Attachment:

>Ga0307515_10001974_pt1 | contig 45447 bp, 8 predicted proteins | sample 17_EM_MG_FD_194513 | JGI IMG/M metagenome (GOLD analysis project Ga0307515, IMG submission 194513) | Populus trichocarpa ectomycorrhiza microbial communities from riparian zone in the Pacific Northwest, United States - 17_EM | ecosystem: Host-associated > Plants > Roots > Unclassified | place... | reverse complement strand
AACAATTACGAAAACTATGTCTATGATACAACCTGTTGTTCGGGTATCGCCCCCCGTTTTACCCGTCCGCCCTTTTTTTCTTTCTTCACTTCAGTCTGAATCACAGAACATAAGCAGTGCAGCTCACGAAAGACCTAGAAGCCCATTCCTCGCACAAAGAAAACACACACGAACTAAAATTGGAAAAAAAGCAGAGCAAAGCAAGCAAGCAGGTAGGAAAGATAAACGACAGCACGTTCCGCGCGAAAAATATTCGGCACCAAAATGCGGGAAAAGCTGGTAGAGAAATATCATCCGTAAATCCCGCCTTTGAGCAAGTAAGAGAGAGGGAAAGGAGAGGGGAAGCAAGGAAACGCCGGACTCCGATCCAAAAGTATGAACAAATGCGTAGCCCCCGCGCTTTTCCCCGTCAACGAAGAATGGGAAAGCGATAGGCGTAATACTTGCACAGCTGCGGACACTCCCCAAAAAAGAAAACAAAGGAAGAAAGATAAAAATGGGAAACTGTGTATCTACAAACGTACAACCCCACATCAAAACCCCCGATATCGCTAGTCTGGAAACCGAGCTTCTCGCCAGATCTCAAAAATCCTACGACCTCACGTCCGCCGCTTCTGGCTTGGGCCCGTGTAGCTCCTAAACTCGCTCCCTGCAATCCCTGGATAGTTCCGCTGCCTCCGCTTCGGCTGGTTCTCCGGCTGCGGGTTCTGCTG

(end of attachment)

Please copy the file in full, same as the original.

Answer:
>Ga0307515_10001974_pt1 | contig 45447 bp, 8 predicted proteins | sample 17_EM_MG_FD_194513 | JGI IMG/M metagenome (GOLD analysis project Ga0307515, IMG submission 194513) | Populus trichocarpa ectomycorrhiza microbial communities from riparian zone in the Pacific Northwest, United States - 17_EM | ecosystem: Host-associated > Plants > Roots > Unclassified | place... | reverse complement strand
AACAATTACGAAAACTATGTCTATGATACAACCTGTTGTTCGGGTATCGCCCCCCGTTTTACCCGTCCGCCCTTTTTTTCTTTCTTCACTTCAGTCTGAATCACAGAACATAAGCAGTGCAGCTCACGAAAGACCTAGAAGCCCATTCCTCGCACAAAGAAAACACACACGAACTAAAATTGGAAAAAAAGCAGAGCAAAGCAAGCAAGCAGGTAGGAAAGATAAACGACAGCACGTTCCGCGCGAAAAATATTCGGCACCAAAATGCGGGAAAAGCTGGTAGAGAAATATCATCCGTAAATCCCGCCTTTGAGCAAGTAAGAGAGAGGGAAAGGAGAGGGGAAGCAAGGAAACGCCGGACTCCGATCCAAAAGTATGAACAAATGCGTAGCCCCCGCGCTTTTCCCCGTCAACGAAGAATGGGAAAGCGATAGGCGTAATACTTGCACAGCTGCGGACACTCCCCAAAAAAGAAAACAAAGGAAGAAAGATAAAAATGGGAAACTGTGTATCTACAAACGTACAACCCCACATCAAAACCCCCGATATCGCTAGTCTGGAAACCGAGCTTCTCGCCAGATCTCAAAAATCCTACGACCTCACGTCCGCCGCTTCTGGCTTGGGCCCGTGTAGCTCCTAAACTCGCTCCCTGCAATCCCTGGATAGTTCCGCTGCCTCCGCTTCGGCTGGTTCTCCGGCTGCGGGTTCTGCTG